These systems generally require significant amounts of electricity or natural gas to operate. Given the prevalence of fossil fuel-based electric generation, this leads to a large carbon footprint. Moreover, the introduction of additional carbon dioxide to promote photosynthesis accounts for as much as 25% of the carbon emissions from indoor operations, further enlarging the industry's carbon footprint.

That said, New Jersey produces significant levels of electricity from renewable sources and has committed to expanding those levels over time, thereby making access to sustainable energies easier than ever.

In addition, the industry writ large is aware of its carbon footprint and has begun exploring the use of LED grow lights and other, more ecologically conscious means of environmental control.

Given that, by some estimates, the energy costs of environmental control systems can account for roughly 60% of the cannabis industry's carbon footprint, there is significant room for progress in that regard and, indeed, the NJCRC's new preliminary rules require license holders to use "some amount" of renewable energy in the operation of their businesses.

Stakeholder partnerships to advance sustainability goals

While there are many open questions to be addressed over the course of the next several months, the recent preliminary rules make one thing clear: A sustainable cannabis industry is on the collective NJCRC mind.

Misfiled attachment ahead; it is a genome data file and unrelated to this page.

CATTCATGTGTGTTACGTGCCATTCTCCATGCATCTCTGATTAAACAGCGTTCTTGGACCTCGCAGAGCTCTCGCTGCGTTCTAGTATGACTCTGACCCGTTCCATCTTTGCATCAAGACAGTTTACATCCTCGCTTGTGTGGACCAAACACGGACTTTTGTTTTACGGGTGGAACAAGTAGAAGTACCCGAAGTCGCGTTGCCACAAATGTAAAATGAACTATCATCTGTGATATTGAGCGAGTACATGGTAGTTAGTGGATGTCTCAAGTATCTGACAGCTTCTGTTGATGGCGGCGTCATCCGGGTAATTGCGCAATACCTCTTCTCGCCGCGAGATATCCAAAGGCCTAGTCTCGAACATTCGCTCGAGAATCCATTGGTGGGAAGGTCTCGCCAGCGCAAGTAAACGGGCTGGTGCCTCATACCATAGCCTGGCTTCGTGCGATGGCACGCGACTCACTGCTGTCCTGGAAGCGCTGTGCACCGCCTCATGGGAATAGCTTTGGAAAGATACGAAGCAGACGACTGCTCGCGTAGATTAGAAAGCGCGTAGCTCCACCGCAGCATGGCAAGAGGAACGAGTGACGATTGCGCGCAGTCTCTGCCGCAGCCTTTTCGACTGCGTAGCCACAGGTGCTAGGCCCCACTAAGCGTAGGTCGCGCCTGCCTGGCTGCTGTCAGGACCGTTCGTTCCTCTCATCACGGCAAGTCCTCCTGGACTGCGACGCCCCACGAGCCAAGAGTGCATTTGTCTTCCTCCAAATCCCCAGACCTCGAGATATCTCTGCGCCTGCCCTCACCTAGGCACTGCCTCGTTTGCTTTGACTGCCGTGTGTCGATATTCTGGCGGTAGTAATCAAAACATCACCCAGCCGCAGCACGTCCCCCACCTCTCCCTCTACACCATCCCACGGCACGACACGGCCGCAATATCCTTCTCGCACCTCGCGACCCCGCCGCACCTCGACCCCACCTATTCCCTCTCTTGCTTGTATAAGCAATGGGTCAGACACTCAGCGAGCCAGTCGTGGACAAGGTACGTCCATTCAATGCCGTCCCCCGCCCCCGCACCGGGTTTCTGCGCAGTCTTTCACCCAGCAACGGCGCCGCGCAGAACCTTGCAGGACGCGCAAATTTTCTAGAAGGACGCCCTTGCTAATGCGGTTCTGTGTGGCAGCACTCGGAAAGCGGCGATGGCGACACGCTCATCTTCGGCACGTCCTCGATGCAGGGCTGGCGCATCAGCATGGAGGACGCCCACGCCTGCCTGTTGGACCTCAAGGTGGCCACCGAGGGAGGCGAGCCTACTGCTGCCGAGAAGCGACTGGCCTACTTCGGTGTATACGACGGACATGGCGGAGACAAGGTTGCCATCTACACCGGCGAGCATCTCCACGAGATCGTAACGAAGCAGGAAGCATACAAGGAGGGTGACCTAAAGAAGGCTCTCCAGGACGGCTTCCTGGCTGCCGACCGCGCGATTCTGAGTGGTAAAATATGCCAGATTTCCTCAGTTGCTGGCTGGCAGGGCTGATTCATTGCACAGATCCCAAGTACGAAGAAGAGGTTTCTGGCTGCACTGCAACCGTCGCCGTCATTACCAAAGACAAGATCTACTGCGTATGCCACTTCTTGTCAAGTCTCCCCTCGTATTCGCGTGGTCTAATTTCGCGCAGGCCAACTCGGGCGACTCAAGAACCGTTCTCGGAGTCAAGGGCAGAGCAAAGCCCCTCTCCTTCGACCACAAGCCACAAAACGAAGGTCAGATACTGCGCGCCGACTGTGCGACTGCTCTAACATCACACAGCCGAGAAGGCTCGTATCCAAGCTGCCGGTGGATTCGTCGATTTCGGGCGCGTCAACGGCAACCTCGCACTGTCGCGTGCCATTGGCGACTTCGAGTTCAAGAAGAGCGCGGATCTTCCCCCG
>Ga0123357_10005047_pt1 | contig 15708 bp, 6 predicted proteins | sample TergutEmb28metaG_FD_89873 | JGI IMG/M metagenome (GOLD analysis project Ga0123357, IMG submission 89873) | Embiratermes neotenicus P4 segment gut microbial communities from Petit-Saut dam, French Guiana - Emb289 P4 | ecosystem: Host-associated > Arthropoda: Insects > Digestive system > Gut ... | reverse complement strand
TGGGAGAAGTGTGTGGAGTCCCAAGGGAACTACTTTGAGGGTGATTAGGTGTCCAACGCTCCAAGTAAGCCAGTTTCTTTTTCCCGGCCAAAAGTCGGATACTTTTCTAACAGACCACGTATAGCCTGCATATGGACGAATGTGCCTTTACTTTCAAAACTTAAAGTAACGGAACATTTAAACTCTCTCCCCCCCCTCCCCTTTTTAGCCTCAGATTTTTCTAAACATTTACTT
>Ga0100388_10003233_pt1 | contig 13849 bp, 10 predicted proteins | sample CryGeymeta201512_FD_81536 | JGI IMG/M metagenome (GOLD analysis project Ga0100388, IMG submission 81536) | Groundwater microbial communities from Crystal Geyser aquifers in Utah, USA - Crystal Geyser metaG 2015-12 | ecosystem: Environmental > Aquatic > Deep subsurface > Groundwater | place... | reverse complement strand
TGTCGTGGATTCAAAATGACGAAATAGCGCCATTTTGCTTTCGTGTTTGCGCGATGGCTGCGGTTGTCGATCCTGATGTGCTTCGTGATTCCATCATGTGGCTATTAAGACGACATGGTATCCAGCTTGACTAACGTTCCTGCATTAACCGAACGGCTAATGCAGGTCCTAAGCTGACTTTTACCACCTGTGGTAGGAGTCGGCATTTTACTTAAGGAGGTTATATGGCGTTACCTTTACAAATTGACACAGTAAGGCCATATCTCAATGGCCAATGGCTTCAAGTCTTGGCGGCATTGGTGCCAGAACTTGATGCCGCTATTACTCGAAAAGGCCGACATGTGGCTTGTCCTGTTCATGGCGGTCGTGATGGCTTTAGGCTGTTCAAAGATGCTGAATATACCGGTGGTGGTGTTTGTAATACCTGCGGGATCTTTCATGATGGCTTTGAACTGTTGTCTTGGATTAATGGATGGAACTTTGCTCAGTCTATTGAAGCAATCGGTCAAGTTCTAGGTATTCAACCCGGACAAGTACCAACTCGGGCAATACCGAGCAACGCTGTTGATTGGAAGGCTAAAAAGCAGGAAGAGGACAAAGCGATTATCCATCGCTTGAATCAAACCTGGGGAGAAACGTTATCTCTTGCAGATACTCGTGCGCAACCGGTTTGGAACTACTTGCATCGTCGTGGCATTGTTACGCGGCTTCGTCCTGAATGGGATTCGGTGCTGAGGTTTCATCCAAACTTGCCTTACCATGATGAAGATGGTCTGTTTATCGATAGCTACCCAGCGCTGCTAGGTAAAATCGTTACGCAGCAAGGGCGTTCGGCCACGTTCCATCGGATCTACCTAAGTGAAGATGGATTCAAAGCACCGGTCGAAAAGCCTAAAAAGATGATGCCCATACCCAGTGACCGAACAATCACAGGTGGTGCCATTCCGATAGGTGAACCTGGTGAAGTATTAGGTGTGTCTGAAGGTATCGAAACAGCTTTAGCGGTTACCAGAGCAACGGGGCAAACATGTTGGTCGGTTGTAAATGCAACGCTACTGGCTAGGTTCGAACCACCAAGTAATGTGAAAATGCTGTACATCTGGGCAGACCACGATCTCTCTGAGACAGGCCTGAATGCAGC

Although rules encouraging or requiring sustainable practices are important, equally important is stakeholder buy-in.

Some localities that have already established recreational cannabis marketplaces, such as the city of Denver, have established stakeholder partnership groups, which provide resources for businesses to learn about and implement sustainable practices. And, perhaps more importantly, these kinds of stakeholder partnerships encourage dialogue within the industry and support development of new ways of addressing sustainability concerns.

As the recreational cannabis industry blooms in New Jersey and the industry takes hold, formulation of a statewide partnership of industry stakeholders would be a great way to advance the state's sustainability goals and allow a cleaner, greener industry to flourish.

While it may be surprising to some, marijuana cultivation — if not done carefully — can create negative environmental impacts, and not limited to those outlined above.

Importantly, through its preliminary rules, the NJCRC has already attempted to address some of these sustainability concerns. For example, the NJCRC has established default license conditions that, among other things, require license holders to attempt to increase the sustainability of their operations by implementing waste-reduction and water-usage reduction plans, biodynamic farming practices and sustainable packaging plans that minimize single-use plastics.

These rules are a step in the right direction and an important initial step in growing a sustainable recreational cannabis industry from the ground up.

ALM expressly disclaims any express or implied warranty regarding the OnPractice Content, including any implied warranty that the OnPractice Content is accurate, has been corrected or is otherwise free from errors.